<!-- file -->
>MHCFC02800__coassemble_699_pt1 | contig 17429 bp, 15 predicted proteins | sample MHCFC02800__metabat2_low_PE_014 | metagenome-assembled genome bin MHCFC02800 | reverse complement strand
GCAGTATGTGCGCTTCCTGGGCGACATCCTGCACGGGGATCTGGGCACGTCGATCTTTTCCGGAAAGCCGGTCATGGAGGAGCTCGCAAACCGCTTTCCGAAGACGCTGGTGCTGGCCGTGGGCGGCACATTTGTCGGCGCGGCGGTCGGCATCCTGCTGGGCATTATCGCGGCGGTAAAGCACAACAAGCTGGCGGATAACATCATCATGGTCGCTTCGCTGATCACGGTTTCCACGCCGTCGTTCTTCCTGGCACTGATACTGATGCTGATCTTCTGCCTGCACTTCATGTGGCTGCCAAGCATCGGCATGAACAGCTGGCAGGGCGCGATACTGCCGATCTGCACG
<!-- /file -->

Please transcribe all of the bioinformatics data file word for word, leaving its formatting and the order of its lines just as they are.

>MHCFC02800__coassemble_699_pt1 | contig 17429 bp, 15 predicted proteins | sample MHCFC02800__metabat2_low_PE_014 | metagenome-assembled genome bin MHCFC02800 | reverse complement strand
GCAGTATGTGCGCTTCCTGGGCGACATCCTGCACGGGGATCTGGGCACGTCGATCTTTTCCGGAAAGCCGGTCATGGAGGAGCTCGCAAACCGCTTTCCGAAGACGCTGGTGCTGGCCGTGGGCGGCACATTTGTCGGCGCGGCGGTCGGCATCCTGCTGGGCATTATCGCGGCGGTAAAGCACAACAAGCTGGCGGATAACATCATCATGGTCGCTTCGCTGATCACGGTTTCCACGCCGTCGTTCTTCCTGGCACTGATACTGATGCTGATCTTCTGCCTGCACTTCATGTGGCTGCCAAGCATCGGCATGAACAGCTGGCAGGGCGCGATACTGCCGATCTGCACG